Most veterinarians recommend a specially formulated, prescription diet for the diabetic dog. Some dogs will respond well to high protein, low carbohydrate diets whereas others respond to high fiber diets. Because insulin requirements change depending on the amount and type of food eaten, a consistent high quality diet that your dog will eat is important. Table food, soft-moist diets and sugary treats must be avoided. Strict feeding schedules may be necessary.
Exercise not only causes the blood glucose to decrease but helps your dog maintain a healthy weight. Dogs can be taken for walks or encouraged to play. To help regulate the diabetic dog, it is important to keep the activity level the same from day to day.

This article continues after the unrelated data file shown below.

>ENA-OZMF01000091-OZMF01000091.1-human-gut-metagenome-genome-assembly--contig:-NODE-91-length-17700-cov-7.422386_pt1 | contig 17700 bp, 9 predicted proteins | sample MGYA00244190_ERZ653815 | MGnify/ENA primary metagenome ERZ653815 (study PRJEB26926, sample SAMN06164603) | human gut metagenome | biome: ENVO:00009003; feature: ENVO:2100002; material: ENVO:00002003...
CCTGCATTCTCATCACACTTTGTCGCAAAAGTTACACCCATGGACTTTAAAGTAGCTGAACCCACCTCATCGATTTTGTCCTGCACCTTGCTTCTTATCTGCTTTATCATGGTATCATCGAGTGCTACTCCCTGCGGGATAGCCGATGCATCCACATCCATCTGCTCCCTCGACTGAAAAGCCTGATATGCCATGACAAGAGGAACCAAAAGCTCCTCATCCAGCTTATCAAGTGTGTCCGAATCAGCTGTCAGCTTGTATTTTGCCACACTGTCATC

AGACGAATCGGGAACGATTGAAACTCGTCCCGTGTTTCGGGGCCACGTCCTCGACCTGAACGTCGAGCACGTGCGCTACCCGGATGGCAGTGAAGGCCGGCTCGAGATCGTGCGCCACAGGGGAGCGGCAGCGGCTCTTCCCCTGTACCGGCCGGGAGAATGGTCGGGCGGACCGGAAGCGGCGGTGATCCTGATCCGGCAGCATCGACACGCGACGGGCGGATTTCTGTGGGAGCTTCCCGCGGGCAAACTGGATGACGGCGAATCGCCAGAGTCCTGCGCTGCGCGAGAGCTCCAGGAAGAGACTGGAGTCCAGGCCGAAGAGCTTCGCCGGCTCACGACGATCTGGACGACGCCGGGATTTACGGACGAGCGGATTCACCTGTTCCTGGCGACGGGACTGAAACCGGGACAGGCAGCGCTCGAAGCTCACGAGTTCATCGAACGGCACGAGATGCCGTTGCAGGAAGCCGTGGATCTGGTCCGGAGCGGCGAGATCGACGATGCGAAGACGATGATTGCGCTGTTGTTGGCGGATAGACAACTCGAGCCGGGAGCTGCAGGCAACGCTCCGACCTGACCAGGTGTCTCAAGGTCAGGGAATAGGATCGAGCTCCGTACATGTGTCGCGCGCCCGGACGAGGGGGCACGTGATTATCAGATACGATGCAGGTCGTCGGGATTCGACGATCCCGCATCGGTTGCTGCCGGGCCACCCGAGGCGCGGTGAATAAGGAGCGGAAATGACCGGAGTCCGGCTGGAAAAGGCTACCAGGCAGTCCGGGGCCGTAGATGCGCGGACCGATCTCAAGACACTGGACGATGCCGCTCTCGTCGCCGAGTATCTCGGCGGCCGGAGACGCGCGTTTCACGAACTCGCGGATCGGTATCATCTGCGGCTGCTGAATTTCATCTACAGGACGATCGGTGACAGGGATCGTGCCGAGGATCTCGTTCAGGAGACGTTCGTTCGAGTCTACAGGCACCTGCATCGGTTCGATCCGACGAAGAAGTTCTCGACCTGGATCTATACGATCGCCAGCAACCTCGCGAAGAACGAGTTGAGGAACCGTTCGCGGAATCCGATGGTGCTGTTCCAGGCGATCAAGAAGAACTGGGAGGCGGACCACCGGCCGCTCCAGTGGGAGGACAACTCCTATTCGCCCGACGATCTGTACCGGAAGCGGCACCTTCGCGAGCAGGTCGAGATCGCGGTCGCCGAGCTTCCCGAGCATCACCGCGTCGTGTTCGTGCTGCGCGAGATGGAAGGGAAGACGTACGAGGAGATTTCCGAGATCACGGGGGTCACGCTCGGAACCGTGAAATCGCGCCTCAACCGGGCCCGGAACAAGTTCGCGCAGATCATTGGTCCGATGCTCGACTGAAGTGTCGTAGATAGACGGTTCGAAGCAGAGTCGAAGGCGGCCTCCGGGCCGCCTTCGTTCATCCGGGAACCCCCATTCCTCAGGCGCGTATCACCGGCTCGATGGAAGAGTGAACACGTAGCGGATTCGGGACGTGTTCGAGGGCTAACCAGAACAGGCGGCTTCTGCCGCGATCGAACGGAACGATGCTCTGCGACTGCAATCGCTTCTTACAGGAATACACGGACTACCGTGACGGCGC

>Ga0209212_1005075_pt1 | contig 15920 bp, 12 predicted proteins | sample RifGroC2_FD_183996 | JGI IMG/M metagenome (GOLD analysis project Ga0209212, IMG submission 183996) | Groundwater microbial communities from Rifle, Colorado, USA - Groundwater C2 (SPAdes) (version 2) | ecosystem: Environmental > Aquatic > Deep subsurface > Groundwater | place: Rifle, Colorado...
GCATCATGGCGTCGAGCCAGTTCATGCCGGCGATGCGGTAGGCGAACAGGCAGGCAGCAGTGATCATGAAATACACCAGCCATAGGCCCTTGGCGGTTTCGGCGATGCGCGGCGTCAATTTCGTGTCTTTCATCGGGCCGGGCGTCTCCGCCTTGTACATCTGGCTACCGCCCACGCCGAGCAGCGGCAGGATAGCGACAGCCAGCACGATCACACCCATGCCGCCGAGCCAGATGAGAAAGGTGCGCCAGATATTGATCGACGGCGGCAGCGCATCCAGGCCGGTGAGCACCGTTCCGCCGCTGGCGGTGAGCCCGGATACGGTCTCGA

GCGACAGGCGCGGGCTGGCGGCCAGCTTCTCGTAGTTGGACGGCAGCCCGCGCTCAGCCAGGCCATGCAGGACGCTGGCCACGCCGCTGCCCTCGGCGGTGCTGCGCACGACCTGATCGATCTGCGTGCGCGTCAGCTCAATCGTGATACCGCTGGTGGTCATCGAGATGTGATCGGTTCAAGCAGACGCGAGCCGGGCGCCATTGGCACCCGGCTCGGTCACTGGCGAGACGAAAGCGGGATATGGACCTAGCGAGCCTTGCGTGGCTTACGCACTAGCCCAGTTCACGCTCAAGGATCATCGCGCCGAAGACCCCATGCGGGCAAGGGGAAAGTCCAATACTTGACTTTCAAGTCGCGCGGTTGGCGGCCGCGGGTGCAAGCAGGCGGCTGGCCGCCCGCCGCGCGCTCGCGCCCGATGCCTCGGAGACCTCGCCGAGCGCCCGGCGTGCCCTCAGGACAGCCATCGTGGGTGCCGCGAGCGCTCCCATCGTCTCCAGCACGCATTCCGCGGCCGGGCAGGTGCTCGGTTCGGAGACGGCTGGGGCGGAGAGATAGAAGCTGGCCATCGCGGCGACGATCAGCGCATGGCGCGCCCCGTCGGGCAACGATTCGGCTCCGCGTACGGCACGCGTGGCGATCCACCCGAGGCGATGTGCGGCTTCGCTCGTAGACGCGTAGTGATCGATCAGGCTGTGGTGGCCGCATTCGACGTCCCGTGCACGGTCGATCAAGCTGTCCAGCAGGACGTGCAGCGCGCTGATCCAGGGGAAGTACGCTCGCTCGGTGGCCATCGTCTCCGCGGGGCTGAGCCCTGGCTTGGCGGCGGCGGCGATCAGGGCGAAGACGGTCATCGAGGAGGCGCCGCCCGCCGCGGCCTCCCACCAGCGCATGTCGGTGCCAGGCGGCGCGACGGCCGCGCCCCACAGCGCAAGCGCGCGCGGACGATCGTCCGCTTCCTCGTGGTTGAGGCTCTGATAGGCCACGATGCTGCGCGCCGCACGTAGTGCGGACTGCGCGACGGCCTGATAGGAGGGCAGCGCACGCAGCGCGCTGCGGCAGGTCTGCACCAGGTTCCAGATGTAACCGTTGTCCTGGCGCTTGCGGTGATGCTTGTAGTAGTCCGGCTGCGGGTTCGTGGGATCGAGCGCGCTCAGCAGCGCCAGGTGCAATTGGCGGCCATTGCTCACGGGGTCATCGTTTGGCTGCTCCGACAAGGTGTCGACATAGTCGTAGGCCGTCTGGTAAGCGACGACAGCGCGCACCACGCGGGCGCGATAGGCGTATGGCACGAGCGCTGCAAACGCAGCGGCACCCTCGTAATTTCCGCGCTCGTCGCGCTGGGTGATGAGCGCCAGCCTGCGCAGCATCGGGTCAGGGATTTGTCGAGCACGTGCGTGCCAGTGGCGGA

There is no cure for diabetes mellitus. Long-term management and commitment to a treatment regimen are necessary. Left untreated or unregulated, diabetes can have life-threatening consequences such as ketoacidosis, kidney or liver disease. However, with vigilance to insulin replacement, diet and exercise, diabetes is a treatable condition.
Preventing your dog from becoming overweight can help to prevent diabetes mellitus.
The most serious side effect of too much insulin is hypoglycemia or low blood glucose. Hypoglycemia can be a life-threatening condition. Signs of hypoglycemia include weakness, wobbliness, shivering, disorientation and seizures. If this occurs, encourage your dog to eat. If unable to eat, rub Caro syrup or honey onto the gums. Call your veterinarian immediately.
Update version: 4/24/2014, © Copyright by www.enpevet.de